This week’s INTRODUCING artist breezes in from Paris, France with her rich jazz-folk sound. Cae (pronounced Kay) is a French-Haitian singer-songwriter with a sultry soprano voice like melting dark honey, and the songs on her most recent work, 2010’s Daughter of the Dust EP, stretch languidly over twanging acoustic guitars, upright bass and soft percussion in a soothing style that can best be described as “Les Nubians meets Cassandra Wilson.”
Cae, a graduate of two prestigious music schools (both the Paris Conservatory and the Berklee College of Music in Boston), sings in both French and English, and her lyricism is as much influenced by the history-telling genius of Toni Morrison as it is by her musical inspirations. Daughter of the Dust features “Gorée Island,” her collaboration with Australian folk artist Jeff Lang, about remembering the tragedy of the transatlantic slave trade through a tableau of memory, upon this island that was once the “exit of no return” in Senegal to the slave-holding Americas.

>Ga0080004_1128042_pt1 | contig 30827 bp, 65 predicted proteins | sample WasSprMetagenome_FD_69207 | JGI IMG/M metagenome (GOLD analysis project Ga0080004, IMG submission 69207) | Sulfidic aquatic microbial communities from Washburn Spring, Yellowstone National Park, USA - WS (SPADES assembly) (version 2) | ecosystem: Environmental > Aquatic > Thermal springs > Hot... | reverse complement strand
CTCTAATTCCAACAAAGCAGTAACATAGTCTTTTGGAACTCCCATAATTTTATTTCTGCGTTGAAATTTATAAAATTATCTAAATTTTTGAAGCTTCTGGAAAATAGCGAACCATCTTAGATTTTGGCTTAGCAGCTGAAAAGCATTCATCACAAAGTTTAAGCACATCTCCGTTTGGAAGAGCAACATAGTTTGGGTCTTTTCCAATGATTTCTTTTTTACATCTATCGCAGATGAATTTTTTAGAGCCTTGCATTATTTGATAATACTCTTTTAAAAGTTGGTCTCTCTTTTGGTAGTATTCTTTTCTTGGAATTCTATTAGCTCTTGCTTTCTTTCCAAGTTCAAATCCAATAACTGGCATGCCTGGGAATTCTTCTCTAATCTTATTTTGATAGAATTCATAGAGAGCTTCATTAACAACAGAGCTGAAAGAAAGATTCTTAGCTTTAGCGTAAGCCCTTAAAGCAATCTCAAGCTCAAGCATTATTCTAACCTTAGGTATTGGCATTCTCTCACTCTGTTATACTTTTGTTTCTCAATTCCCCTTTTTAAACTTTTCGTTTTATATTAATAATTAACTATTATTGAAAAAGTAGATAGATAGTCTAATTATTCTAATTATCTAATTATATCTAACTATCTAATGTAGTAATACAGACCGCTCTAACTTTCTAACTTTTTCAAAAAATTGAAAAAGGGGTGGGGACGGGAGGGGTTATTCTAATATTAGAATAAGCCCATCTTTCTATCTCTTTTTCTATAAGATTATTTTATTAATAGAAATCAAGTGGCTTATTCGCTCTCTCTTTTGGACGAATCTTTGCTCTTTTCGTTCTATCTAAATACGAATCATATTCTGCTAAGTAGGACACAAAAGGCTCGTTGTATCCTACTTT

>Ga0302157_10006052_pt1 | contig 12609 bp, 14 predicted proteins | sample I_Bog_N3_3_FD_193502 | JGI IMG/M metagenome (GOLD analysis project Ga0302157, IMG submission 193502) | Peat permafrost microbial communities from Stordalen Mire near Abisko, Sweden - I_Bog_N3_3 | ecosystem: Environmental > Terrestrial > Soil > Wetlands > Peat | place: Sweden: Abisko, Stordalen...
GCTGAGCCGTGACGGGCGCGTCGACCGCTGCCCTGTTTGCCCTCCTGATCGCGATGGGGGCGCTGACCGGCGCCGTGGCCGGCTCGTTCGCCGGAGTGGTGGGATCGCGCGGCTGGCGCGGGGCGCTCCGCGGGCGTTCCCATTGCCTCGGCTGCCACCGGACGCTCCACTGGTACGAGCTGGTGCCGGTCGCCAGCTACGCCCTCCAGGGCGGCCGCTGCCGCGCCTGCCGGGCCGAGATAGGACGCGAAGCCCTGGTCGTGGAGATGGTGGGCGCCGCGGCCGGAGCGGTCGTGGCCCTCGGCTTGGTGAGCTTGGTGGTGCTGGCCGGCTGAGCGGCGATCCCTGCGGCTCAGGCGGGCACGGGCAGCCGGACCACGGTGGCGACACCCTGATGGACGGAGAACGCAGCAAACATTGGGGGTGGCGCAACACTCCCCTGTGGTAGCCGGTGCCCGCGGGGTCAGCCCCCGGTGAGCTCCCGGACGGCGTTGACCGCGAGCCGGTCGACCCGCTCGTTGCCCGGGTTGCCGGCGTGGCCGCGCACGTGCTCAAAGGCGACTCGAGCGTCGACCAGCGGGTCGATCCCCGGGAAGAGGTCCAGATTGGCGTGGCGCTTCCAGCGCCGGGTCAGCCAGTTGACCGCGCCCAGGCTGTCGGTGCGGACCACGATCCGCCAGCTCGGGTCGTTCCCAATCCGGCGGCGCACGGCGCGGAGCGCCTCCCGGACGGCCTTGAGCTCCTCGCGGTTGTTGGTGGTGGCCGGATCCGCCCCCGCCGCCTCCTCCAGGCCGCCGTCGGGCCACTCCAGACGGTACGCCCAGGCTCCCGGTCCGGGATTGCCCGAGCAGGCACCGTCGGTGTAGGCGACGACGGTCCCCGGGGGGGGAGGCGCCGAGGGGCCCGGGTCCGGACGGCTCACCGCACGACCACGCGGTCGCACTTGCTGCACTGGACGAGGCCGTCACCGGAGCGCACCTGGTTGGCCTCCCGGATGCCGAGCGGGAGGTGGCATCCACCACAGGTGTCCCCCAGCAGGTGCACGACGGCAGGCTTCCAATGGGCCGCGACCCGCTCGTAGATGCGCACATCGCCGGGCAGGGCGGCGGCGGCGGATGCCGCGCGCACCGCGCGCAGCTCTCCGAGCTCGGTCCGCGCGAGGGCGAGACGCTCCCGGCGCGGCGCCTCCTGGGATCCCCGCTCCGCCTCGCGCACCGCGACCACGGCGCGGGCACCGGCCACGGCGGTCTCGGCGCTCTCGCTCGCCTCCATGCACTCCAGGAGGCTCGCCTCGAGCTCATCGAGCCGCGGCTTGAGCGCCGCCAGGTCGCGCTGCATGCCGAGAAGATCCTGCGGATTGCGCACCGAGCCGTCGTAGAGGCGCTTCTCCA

Her five-song EP takes its title from director Julie Dash’s seminal 1991 film about a post-antebellum Black family’s heart-wrenching decision to migrate from their Sea Island home to the South Carolina mainland. Cae’s album is a mix of clap-along mid-tempo tunes rich with gospelized harmony (“My Hesitations”) and ballads that sooth like a lullaby, as on her duet with singer Shäy Mané, “Words Keep Slippin Away.” Daughter of the Dust is a lovely, enriching collection of soul-folk, perfect for the promise of warmer weather and brighter days. — Sun Singleton
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